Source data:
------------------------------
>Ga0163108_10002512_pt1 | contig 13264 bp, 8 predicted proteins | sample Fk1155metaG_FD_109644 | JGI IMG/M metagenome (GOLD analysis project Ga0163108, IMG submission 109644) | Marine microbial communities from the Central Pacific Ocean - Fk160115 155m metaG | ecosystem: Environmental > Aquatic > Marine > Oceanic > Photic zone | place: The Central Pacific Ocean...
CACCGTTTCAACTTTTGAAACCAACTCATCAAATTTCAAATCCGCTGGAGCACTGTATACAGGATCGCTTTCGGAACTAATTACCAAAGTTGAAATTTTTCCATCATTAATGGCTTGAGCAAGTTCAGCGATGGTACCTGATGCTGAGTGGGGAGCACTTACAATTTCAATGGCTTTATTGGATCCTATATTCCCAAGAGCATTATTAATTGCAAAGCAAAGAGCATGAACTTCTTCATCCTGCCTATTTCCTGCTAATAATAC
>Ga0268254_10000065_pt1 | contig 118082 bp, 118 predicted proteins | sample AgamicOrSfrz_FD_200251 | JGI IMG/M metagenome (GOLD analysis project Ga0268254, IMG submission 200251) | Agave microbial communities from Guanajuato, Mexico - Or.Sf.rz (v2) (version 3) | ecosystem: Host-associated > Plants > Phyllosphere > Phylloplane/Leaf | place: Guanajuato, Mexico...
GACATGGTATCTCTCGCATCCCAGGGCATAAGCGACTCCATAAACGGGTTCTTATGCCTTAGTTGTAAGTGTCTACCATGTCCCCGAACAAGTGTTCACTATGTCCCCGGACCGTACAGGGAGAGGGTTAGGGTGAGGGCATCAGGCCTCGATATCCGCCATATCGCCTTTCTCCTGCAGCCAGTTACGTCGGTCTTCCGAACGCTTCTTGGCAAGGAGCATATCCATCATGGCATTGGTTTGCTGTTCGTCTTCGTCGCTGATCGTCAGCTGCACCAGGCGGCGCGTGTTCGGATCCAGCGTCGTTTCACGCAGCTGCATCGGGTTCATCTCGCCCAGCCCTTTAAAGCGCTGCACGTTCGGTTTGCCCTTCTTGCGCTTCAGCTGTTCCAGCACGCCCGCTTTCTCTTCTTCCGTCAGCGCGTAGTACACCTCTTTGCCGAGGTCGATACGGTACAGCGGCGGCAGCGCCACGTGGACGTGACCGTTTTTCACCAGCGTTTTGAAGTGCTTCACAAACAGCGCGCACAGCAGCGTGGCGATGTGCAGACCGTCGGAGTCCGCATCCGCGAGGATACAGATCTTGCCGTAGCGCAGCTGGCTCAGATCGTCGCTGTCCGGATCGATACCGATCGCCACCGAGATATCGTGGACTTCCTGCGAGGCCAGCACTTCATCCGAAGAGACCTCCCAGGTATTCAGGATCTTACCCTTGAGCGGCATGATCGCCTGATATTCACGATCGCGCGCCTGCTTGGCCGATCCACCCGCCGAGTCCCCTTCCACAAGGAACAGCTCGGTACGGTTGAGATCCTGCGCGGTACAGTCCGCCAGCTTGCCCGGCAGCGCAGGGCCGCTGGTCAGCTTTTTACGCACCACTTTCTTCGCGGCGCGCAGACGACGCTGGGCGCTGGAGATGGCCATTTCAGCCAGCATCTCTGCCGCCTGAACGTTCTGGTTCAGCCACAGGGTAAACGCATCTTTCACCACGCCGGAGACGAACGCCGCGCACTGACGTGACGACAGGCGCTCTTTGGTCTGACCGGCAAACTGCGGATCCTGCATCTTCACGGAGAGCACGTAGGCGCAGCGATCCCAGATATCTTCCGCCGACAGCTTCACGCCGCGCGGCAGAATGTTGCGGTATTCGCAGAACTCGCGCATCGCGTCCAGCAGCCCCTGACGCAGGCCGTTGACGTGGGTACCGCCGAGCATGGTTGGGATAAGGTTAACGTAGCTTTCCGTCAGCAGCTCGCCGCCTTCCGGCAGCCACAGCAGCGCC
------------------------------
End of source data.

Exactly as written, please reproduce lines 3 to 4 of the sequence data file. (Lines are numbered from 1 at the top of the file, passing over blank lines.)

>Ga0268254_10000065_pt1 | contig 118082 bp, 118 predicted proteins | sample AgamicOrSfrz_FD_200251 | JGI IMG/M metagenome (GOLD analysis project Ga0268254, IMG submission 200251) | Agave microbial communities from Guanajuato, Mexico - Or.Sf.rz (v2) (version 3) | ecosystem: Host-associated > Plants > Phyllosphere > Phylloplane/Leaf | place: Guanajuato, Mexico...
GACATGGTATCTCTCGCATCCCAGGGCATAAGCGACTCCATAAACGGGTTCTTATGCCTTAGTTGTAAGTGTCTACCATGTCCCCGAACAAGTGTTCACTATGTCCCCGGACCGTACAGGGAGAGGGTTAGGGTGAGGGCATCAGGCCTCGATATCCGCCATATCGCCTTTCTCCTGCAGCCAGTTACGTCGGTCTTCCGAACGCTTCTTGGCAAGGAGCATATCCATCATGGCATTGGTTTGCTGTTCGTCTTCGTCGCTGATCGTCAGCTGCACCAGGCGGCGCGTGTTCGGATCCAGCGTCGTTTCACGCAGCTGCATCGGGTTCATCTCGCCCAGCCCTTTAAAGCGCTGCACGTTCGGTTTGCCCTTCTTGCGCTTCAGCTGTTCCAGCACGCCCGCTTTCTCTTCTTCCGTCAGCGCGTAGTACACCTCTTTGCCGAGGTCGATACGGTACAGCGGCGGCAGCGCCACGTGGACGTGACCGTTTTTCACCAGCGTTTTGAAGTGCTTCACAAACAGCGCGCACAGCAGCGTGGCGATGTGCAGACCGTCGGAGTCCGCATCCGCGAGGATACAGATCTTGCCGTAGCGCAGCTGGCTCAGATCGTCGCTGTCCGGATCGATACCGATCGCCACCGAGATATCGTGGACTTCCTGCGAGGCCAGCACTTCATCCGAAGAGACCTCCCAGGTATTCAGGATCTTACCCTTGAGCGGCATGATCGCCTGATATTCACGATCGCGCGCCTGCTTGGCCGATCCACCCGCCGAGTCCCCTTCCACAAGGAACAGCTCGGTACGGTTGAGATCCTGCGCGGTACAGTCCGCCAGCTTGCCCGGCAGCGCAGGGCCGCTGGTCAGCTTTTTACGCACCACTTTCTTCGCGGCGCGCAGACGACGCTGGGCGCTGGAGATGGCCATTTCAGCCAGCATCTCTGCCGCCTGAACGTTCTGGTTCAGCCACAGGGTAAACGCATCTTTCACCACGCCGGAGACGAACGCCGCGCACTGACGTGACGACAGGCGCTCTTTGGTCTGACCGGCAAACTGCGGATCCTGCATCTTCACGGAGAGCACGTAGGCGCAGCGATCCCAGATATCTTCCGCCGACAGCTTCACGCCGCGCGGCAGAATGTTGCGGTATTCGCAGAACTCGCGCATCGCGTCCAGCAGCCCCTGACGCAGGCCGTTGACGTGGGTACCGCCGAGCATGGTTGGGATAAGGTTAACGTAGCTTTCCGTCAGCAGCTCGCCGCCTTCCGGCAGCCACAGCAGCGCC